Propositions to affect VUSD, other California districts


Justin Redemann

Both Proposition 30 and Proposition 38 have the power to affect funding for California schools. Credit: Aysen Tan/The Foothill Dragon Press
Both Proposition 30 and Proposition 38 have the power to affect funding for California schools. Credit: Aysen Tan/The Foothill Dragon Press

This year, two proposals on the California ballot have the power to affect funding for public schools. Depending on how residents of Ventura and the state of California vote for Proposition 38 and Proposition 30, local schools could see a difference in furlough days and class sizes.

Proposition 38 will periodically increase personal income tax rates on almost all taxpayers and allocate the money to K-12 education if passed. Proposition 38 would raise $10 billion dollars in 2013-2014, its first full year of implementation.

If passed, Proposition 38 will increase income tax rates for 12 years. If rejected, state personal income tax will stay the same and no additional funding will be available for schools.

Proposition 30, on the other hand, will increase sales tax for four years by a quarter cent for every dollar and increase personal income tax rates on upper-income taxpayers for seven years. This will raise the state annual revenue by $6 billion between 2012 to 2017 if passed. If approved by voters, there will be additional revenues available to balance state budget through 2018. If rejected, the 2012-2013 budget will be reduced by $6 billion and state revenues will be lower through 2018.

For Ventura Unified School District, as well as many other schools across the nation, it is ideal that Proposition 30 is passed.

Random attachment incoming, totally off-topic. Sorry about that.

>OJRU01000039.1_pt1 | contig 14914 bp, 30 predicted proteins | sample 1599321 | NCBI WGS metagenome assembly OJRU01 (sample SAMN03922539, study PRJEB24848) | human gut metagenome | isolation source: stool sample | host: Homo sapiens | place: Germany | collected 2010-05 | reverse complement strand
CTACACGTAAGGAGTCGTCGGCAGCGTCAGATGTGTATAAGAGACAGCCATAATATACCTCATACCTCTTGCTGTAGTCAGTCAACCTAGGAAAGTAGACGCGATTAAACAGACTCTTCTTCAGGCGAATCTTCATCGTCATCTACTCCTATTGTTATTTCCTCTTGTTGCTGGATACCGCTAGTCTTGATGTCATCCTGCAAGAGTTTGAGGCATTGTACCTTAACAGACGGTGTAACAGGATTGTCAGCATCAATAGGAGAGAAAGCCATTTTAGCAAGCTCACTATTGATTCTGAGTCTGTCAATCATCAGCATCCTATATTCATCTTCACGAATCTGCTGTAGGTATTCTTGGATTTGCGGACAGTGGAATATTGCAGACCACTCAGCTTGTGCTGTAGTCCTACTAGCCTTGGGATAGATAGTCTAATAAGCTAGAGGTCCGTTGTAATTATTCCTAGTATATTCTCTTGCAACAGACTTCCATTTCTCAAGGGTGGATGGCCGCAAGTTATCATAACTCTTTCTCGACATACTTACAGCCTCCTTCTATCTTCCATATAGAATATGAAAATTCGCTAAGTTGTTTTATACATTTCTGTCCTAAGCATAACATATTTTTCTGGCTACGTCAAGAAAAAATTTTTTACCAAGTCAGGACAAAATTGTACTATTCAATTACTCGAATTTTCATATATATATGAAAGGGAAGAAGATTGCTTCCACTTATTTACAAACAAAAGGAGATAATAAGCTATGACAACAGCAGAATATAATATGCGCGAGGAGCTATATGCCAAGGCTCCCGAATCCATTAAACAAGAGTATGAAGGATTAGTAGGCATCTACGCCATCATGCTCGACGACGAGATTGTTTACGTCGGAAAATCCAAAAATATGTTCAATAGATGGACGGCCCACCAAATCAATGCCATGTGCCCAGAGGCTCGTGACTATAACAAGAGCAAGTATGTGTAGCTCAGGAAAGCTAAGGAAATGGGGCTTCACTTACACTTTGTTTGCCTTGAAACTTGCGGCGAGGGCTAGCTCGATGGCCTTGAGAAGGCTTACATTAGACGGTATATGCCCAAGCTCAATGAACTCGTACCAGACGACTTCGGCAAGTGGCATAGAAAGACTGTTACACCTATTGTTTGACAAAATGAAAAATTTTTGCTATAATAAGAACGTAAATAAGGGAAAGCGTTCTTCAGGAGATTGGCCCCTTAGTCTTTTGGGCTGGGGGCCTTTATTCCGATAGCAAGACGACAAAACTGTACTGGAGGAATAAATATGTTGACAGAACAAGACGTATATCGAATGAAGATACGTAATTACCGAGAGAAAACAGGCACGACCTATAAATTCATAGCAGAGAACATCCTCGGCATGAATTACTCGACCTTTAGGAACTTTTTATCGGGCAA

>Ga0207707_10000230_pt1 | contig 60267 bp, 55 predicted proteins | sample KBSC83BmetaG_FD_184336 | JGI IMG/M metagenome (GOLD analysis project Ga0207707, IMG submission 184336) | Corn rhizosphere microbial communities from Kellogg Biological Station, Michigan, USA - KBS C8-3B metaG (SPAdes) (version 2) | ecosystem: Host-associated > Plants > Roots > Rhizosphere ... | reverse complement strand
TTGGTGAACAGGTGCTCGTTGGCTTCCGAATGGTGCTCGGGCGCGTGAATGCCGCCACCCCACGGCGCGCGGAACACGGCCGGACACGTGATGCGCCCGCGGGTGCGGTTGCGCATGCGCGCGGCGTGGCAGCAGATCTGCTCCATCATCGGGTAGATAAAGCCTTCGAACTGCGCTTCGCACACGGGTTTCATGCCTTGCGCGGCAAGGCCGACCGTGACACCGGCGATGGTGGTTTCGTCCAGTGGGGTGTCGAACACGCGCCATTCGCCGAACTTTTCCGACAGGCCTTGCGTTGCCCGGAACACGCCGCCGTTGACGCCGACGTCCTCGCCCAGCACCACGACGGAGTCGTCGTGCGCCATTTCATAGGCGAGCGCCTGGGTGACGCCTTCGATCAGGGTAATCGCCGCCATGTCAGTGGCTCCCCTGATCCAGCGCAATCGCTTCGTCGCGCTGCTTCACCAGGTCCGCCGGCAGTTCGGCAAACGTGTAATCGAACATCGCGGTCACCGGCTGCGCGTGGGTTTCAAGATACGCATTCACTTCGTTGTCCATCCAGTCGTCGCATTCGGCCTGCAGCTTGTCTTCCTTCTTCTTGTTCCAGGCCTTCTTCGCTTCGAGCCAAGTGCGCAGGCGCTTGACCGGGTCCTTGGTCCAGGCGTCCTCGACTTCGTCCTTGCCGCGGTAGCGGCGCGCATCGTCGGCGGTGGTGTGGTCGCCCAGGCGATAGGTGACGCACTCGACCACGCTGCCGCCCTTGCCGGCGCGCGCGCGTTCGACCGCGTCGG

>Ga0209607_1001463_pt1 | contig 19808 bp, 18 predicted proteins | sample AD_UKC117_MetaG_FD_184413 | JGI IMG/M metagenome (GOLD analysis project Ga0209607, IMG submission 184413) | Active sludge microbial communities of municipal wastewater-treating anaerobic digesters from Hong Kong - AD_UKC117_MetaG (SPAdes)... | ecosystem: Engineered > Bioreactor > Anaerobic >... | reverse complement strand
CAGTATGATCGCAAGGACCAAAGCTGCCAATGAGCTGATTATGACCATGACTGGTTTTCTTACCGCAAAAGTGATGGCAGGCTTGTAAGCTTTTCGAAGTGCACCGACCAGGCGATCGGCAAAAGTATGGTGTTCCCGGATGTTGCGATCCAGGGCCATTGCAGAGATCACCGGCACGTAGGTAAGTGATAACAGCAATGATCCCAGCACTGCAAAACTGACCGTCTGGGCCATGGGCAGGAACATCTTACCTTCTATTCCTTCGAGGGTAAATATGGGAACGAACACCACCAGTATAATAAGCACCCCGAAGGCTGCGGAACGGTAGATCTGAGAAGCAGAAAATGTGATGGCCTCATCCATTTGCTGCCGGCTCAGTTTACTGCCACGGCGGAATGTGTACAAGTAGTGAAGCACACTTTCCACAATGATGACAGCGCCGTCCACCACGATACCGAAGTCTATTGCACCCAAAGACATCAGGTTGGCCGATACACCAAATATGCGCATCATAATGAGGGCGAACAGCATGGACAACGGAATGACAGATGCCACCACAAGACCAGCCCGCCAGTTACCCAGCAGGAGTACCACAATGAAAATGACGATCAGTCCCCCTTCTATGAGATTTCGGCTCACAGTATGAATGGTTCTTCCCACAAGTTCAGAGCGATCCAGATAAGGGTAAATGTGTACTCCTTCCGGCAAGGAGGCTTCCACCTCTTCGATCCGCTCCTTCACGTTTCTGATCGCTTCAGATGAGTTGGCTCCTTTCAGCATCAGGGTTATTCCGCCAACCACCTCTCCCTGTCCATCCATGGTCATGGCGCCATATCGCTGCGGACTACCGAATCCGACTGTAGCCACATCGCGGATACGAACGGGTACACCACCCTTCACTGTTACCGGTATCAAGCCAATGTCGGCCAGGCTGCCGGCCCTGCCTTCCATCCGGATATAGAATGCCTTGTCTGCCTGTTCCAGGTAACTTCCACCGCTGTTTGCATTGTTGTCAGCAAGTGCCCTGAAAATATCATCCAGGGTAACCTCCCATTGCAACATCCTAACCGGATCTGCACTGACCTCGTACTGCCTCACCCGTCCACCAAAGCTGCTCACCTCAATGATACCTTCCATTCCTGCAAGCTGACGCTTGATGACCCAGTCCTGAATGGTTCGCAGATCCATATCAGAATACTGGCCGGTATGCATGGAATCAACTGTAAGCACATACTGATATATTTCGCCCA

“Ventura Unified School District has lost $25 million in the past five years and will lose $450 more per student if Proposition 30 is rejected, accumulating to $8 to 9 million,” Superintendent Trudy Arriaga said. She also mentioned that students could lose a full year of school if adding up all the furlough days between kindergarten and graduation.

“Twenty more days of school will be lost each year if Proposition 30 is rejected,” said Arriaga. “One hundred positions in Ventura Unified School District will be laid-off if Proposition 30 is rejected.”{sidebar id=62}

Biology and chemistry teacher Ryan Duston also believes that it is critical for Propostition 30 to pass.

“If Proposition 30 is rejected, colleges in the future would have to consider that a student from California will have a year-and-a-half less schooling than a student from a different state,” he said.

Because of recent budget cuts, California currently ranks 47 in per student spending among the nation. If Proposition 30 is rejected, the state will move to last place.

Proposition 30 and Proposition 38 cannot both be passed. If each Proposition is passed, the proposition with the most votes will be implemented.

What do you think?